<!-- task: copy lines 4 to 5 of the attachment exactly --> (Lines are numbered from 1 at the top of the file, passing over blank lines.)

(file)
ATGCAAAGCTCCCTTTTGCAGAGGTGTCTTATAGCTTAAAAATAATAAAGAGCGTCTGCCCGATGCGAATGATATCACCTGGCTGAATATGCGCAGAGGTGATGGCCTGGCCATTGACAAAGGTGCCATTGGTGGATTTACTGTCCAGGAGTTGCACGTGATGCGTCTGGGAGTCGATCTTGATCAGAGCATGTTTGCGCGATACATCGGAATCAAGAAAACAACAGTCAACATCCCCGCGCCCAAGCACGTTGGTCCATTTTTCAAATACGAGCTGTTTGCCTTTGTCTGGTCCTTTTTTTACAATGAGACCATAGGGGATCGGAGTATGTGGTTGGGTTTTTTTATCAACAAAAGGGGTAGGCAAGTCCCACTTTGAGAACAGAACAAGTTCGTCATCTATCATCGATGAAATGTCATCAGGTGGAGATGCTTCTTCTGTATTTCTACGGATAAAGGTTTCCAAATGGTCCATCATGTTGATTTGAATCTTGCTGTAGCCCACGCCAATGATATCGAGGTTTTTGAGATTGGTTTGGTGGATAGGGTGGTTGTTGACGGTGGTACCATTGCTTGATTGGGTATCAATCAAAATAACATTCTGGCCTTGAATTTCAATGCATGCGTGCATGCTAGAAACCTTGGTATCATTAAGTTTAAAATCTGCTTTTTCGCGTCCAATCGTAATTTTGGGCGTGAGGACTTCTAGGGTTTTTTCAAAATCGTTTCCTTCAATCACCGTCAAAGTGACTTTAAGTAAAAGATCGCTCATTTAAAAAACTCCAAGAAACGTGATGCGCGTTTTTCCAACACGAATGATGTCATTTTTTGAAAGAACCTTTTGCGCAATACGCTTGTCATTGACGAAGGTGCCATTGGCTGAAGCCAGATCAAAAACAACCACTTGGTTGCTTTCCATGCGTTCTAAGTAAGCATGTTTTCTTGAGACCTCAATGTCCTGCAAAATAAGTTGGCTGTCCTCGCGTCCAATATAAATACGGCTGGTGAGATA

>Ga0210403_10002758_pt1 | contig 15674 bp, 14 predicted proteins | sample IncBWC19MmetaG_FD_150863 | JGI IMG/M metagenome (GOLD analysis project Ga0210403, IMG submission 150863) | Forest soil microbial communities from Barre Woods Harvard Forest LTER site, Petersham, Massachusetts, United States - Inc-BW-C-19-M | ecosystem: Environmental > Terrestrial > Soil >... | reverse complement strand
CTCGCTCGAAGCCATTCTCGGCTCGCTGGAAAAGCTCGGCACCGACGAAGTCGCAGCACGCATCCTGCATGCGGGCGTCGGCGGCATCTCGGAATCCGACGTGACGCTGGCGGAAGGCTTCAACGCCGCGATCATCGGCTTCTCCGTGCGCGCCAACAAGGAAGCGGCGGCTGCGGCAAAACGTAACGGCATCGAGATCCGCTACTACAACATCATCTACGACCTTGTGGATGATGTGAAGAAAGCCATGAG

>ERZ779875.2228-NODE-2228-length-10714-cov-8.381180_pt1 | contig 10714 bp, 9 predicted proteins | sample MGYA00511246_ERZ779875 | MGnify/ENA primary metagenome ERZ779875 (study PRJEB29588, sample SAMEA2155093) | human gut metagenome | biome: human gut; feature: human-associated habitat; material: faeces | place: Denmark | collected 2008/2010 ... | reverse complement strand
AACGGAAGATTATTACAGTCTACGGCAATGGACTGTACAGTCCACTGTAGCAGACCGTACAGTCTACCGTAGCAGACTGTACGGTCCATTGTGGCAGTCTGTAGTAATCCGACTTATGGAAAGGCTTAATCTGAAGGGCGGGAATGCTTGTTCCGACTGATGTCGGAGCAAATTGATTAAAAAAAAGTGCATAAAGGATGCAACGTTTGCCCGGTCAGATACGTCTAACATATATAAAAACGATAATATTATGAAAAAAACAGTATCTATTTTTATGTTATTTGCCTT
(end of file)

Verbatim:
>ERZ779875.2228-NODE-2228-length-10714-cov-8.381180_pt1 | contig 10714 bp, 9 predicted proteins | sample MGYA00511246_ERZ779875 | MGnify/ENA primary metagenome ERZ779875 (study PRJEB29588, sample SAMEA2155093) | human gut metagenome | biome: human gut; feature: human-associated habitat; material: faeces | place: Denmark | collected 2008/2010 ... | reverse complement strand
AACGGAAGATTATTACAGTCTACGGCAATGGACTGTACAGTCCACTGTAGCAGACCGTACAGTCTACCGTAGCAGACTGTACGGTCCATTGTGGCAGTCTGTAGTAATCCGACTTATGGAAAGGCTTAATCTGAAGGGCGGGAATGCTTGTTCCGACTGATGTCGGAGCAAATTGATTAAAAAAAAGTGCATAAAGGATGCAACGTTTGCCCGGTCAGATACGTCTAACATATATAAAAACGATAATATTATGAAAAAAACAGTATCTATTTTTATGTTATTTGCCTT